Ottawa is also located on top of massive deposits of the world’s finest silica sand. The resulting glass manufacturing industry played a major role in Ottawa’s development as a commercial center—an industry still important to Ottawa today. Largely because of its prominence as a center of commerce and industry, Ottawa was chosen in 1858 to be the site of the first Lincoln-Douglas debate in Washington Square in downtown Ottawa.
Chicago Jazz Magazine: The event features the wines of Illinois. How many vineyards will you have participating?
Ottawa 2 Rivers Wine Fest: There will be the usual 17 or 18 wineries from virtually every corner of the state. Several of the wineries also operate cideries. In addition, craft beer brewed by Ottawa’s own Tangled Roots Brewing Company will be featured, giving attendees a variety of beverages to sample.
Chicago Jazz Magazine: Is there a selection process for the vineyards?
Ottawa 2 Rivers Wine Fest: The City of Ottawa partners with the Illinois Graper Growers and Vintners Association (IGGVA) to sponsor Wine Fest. It is the responsibility of the IGGVA to choose the participating wineries, which are members of the IGGVA.
Chicago Jazz Magazine: This year’s jazz artists are focused around “The Ladies of Chicago Jazz.” How did the concept of focusing on them come about?
Ottawa 2 Rivers Wine Fest: Mayor Bob Eschbach suggested to Festival Entertainment Coordinator Kevin Chalfant that Dee Alexander be approached to be one of the Fest headliners. While researching Dee, Kevin discovered a great many richly talented female jazz performers in the Chicago area. This realization caused Kevin to come up with the idea of featuring “The Ladies of Chicago Jazz.”
Chicago Jazz Magazine: With so many talented women on the Chicago jazz scene, how hard was the selection process?
Ottawa 2 Rivers Wine Fest: Kevin notes that it is never easy selecting talent because there are so many talented musicians in the Chicago area. It is definitely a mecca for many styles of music, but jazz and blues seem to be especially plentiful and represent a high talent level. After searching the internet, listening to many sound bites, and even speaking to some of the artists themselves, we chose those we feel are most likely to not only bring a great show to Ottawa, but also be the strongest draws.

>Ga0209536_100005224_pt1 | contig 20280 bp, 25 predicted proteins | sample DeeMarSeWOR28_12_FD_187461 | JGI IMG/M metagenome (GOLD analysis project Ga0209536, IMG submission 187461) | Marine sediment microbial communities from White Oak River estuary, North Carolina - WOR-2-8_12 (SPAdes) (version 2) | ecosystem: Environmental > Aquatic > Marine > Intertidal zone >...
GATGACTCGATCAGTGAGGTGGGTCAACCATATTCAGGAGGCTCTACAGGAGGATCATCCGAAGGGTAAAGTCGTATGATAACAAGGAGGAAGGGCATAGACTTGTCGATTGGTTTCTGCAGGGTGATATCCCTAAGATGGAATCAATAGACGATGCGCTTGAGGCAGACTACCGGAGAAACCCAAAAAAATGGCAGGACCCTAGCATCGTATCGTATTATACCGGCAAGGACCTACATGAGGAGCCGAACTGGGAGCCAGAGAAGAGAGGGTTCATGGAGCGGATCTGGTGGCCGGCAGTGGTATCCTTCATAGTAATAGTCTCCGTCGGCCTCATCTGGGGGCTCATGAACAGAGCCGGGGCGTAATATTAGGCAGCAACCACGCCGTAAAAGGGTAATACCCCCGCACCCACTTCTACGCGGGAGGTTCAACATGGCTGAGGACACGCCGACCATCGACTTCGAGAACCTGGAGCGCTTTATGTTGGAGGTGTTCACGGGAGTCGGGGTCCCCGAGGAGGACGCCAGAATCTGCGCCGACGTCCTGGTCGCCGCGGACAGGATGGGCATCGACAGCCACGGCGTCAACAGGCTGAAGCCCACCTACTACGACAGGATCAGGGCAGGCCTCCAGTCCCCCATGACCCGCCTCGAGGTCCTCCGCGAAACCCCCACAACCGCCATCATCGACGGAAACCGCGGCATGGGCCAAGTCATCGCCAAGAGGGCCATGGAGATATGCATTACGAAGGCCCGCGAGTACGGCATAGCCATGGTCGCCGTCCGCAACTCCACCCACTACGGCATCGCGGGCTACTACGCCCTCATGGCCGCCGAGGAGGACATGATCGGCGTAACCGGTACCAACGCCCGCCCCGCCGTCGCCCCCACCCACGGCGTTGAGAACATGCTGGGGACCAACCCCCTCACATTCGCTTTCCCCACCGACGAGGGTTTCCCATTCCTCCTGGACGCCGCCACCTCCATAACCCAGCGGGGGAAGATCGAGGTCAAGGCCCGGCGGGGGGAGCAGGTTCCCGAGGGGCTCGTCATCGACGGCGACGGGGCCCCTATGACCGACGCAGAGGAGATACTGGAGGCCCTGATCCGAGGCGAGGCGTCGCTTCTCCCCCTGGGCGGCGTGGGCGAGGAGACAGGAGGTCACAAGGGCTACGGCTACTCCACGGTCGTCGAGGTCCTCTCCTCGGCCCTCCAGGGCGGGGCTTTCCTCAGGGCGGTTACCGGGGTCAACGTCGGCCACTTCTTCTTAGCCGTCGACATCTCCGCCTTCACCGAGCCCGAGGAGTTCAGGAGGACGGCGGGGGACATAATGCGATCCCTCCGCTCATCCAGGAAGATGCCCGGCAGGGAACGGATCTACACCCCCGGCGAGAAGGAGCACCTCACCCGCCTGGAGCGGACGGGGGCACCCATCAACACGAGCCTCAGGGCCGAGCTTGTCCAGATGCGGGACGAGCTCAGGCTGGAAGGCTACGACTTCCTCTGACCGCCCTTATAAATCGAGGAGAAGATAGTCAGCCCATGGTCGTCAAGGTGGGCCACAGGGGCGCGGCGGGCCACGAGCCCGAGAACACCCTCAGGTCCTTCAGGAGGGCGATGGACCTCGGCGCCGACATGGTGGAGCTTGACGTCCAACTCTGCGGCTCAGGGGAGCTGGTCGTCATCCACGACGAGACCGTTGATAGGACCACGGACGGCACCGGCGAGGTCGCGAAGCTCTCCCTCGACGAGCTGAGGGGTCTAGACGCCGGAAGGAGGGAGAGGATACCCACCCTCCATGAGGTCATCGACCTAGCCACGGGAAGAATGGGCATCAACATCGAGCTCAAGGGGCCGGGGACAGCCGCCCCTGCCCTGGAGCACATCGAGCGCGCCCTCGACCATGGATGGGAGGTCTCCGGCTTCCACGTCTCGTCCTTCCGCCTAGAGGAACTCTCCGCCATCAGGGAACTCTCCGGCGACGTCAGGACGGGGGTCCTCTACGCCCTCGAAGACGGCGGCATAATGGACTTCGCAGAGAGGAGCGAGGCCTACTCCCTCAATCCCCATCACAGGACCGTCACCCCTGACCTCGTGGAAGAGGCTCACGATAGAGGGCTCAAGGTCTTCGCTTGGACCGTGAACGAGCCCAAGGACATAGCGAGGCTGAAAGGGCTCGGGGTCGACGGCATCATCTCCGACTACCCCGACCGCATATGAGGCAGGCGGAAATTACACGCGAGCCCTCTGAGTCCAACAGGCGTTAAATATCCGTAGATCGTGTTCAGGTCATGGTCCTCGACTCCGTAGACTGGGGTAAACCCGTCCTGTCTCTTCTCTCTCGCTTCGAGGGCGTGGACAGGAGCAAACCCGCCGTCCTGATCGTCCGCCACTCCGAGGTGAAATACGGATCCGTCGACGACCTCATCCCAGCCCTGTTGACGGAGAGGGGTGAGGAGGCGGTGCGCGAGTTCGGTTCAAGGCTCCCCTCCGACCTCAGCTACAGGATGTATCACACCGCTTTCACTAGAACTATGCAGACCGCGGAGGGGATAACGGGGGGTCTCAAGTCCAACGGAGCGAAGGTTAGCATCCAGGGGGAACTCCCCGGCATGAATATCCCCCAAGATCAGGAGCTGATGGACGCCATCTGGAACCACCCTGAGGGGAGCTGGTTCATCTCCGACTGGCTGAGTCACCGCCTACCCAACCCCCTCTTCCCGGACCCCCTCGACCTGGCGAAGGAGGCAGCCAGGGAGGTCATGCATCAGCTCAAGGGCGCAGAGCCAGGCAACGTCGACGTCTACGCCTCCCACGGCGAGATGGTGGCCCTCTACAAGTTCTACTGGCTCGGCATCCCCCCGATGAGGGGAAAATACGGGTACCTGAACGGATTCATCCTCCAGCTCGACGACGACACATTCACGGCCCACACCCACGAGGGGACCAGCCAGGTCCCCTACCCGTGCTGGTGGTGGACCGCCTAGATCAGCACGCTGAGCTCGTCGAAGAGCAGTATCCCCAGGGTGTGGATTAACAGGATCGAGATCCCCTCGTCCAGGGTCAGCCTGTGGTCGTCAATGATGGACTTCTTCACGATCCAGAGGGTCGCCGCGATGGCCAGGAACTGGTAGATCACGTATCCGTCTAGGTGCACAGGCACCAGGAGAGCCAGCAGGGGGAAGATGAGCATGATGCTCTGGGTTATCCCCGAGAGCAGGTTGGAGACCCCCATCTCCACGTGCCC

Chicago Jazz Magazine: This will be the sixth year of the Wine Fest. When it comes to the music, has there been a specific performance that stands out?
Ottawa 2 Rivers Wine Fest: Kevin Chalfant said there have been way too many fantastic performances to choose just one. A few years back we were fortunate enough to get the Siegel-Schwall Band with all of the original members. And then there was the sensational show by Shirley King, B.B. King’s daughter. Some other Fest favorites have been Joliet Joe Filisko and Eric Noden.
Chicago Jazz Magazine: How can people get tickets?
Ottawa 2 Rivers Wine Fest: Early, discounted tickets for Wine Fest and the lobster dinners are now on sale at Ottawa2RiversWineFest.com.
Chicago Jazz Magazine: Outside of Wine Fest, if someone wants to come out, enjoy the area outside the event grounds and visit, do you have any suggestions on places to stay and what else to see?
Ottawa 2 Rivers Wine Fest: Ottawa is located in the Starved Rock area and has many accommodations to suit anyone’s likings, from unique stays and B&Bs to cottages to branded hotels. The Ottawa Visitors Center will be providing a shuttle service to and from the festival. Hotels here are Super 8, Fairfield Inn, Holiday Inn Express and the Hampton Inn. Aside from Fest, visitors can enjoy our heritage tour, including many large murals, as well as the monuments and architecture of downtown. The beautiful downtown is full of unique shops and restaurants, including The Lone Buffalo, the new, upscale, farm-to-table restaurant and craft brewery. For adventurous travelers, skydiving, hiking, kayaking and boating are readily available. For more accommodations, restaurants and attractions you can visit heritagecorridorcvb.com.